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English Dictionary

, 8 Apr 2006 CPOL 41.5K 3.9K 23
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The implementation of an English Dictionary using Ternary Search Trees


In this article, I have tried to implement an English Dictionary application using a Ternary Search Tree through a MFC dialog based application, which has an input field and a list of words. It does prefix matching and thus filters out the unmatched words from the list as we type in the input text field. It also does the neighbor search of a particular word, i.e. it gives out the list of near words which closely match the word we have typed in.

For example, in the dictionary application we have a word say “bat”. Now if we type in “bat” and click on the button “More Words”, it will give a list of words like “bat”, “mad”, “mat”, “rat”, “sad” and “sat”, etc. It is understandable that these words should present in the tree structure.

We have another output field called “Meaning”, which will show the meaning of a word typed in the input box.

Explanation of the Code

There are two main classes in the application which have implemented the Dictionary application. These two classes are CTernarySearchTree and CTSTNode.

The Dialog class actually owns the ternary search tree class which in turn uses the Node class.

Let’s delve into the Dialog class. It has got few main functions like OnButton1, OnChangeEdit1, OnButton2 and OnButton3. Actually when this project was initially implemented, I kept a button (Button1) and on clicking that button I loaded the tree with data. But now I have hidden that button and instead call that function (OnButton1) inside OnInitDialog. The function OnButton2 is responsible for displaying the meaning. OnChangeEdit1 is responsible for the prefix matching as we type in. And OnButton3 is the function which shows the words after doing near search.

This is all about the functionality explanation of the Dictionary application’s front end. The main logic of this application lies into the classes CTSTNode and CTernarySearchTree. Let’s discuss these two classes.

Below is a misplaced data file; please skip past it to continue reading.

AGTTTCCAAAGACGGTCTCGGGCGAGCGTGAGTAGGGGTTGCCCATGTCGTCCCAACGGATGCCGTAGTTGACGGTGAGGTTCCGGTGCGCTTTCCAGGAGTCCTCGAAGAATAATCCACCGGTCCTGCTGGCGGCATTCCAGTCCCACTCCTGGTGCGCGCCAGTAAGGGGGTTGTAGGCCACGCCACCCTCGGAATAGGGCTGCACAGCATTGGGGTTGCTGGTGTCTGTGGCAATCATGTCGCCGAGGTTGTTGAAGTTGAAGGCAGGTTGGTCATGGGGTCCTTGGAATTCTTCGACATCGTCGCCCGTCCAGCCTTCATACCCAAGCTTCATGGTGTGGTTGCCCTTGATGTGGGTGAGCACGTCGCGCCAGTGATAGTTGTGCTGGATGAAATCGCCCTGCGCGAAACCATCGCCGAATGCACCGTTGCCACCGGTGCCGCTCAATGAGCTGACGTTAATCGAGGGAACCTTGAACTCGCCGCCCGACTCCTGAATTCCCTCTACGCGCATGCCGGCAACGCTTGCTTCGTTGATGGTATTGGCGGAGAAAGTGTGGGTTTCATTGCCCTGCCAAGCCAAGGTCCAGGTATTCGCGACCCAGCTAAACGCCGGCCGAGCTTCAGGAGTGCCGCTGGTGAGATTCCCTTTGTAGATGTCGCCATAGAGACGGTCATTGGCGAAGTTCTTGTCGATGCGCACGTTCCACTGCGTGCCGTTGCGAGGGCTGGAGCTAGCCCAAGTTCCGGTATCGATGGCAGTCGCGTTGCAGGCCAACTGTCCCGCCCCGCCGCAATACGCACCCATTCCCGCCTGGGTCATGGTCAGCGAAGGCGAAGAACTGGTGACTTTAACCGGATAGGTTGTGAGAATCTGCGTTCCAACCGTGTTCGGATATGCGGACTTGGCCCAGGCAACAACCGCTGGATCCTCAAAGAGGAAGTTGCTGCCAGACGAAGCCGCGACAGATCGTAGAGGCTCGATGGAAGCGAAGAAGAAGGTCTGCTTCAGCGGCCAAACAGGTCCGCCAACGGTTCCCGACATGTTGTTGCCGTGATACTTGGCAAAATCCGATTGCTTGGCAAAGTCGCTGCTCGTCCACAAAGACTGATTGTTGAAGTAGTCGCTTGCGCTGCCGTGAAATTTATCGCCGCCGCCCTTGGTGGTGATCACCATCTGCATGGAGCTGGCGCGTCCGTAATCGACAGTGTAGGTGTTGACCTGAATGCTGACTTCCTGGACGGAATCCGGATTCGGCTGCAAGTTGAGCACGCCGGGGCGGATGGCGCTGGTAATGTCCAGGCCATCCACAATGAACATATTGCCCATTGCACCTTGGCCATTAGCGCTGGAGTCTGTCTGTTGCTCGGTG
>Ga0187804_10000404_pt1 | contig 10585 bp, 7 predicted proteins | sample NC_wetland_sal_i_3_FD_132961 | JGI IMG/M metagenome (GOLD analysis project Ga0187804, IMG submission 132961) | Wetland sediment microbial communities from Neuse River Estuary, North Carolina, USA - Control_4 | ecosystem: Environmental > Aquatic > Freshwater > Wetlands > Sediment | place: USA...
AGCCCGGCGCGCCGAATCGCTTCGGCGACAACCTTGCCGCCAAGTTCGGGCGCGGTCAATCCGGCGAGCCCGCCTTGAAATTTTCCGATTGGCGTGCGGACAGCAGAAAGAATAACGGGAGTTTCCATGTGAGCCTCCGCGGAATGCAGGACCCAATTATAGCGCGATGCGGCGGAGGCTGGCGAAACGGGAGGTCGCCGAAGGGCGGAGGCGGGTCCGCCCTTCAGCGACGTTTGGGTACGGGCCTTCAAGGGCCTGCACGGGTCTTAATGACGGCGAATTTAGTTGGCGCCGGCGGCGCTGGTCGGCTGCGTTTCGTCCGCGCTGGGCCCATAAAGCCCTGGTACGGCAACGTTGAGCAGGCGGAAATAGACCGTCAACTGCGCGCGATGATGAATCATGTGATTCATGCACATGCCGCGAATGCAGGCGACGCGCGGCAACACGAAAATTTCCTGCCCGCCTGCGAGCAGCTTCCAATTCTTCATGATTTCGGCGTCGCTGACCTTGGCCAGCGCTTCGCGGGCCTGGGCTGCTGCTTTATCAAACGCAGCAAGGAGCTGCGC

CTSTNode is the class which represents each node in the tree structure. As the tree is a ternary search tree, each of the nodes of the tree has got three subtrees. These are referred to as LOKID, EQKID and HIKID. At the same time, it has got a reference to the original string (which is to be loaded from a text file) as well as its meaning which is also loaded from a text file. The CTSTNode has another character variable called cSplitChar.

class CTSTNode
          friend class CTernarySearchTree;
          friend class CEnglishDictionaryDlg;
          CTSTNode(CTSTNode* p, char* SplitChar)
                   cSplitChar = *SplitChar;
                   EQKID = p;
                   originalstring = NULL;
                   meaning = NULL;
          virtual ~CTSTNode();
          //enum ID {PARENT=0, LOKID, EQKID, HIKID};
          char cSplitChar;
          char* originalstring;
          char* meaning;
Fig: Class declaration of CTSTNode

While inserting the data into the tree structure, the logic takes one character (say SplitChar) from the string (which is to be loaded) and compares it with the current node’s cSplitChar. If alphabetically SplitChar comes before cSplitChar of the current node, the logic will place it in the LOKID node of the current node. If the SplitChar comes after cSplitChar of the current node, the logic will place it in the HIKID node of the current node. And if the SplitChar is equal to the cSplitChar of the current node, the logic will place it in the EQKID of the current node. And it will repeat the whole process this way. This logic can be seen in the “Insert” function of the CTernarySearchTree class which is given below: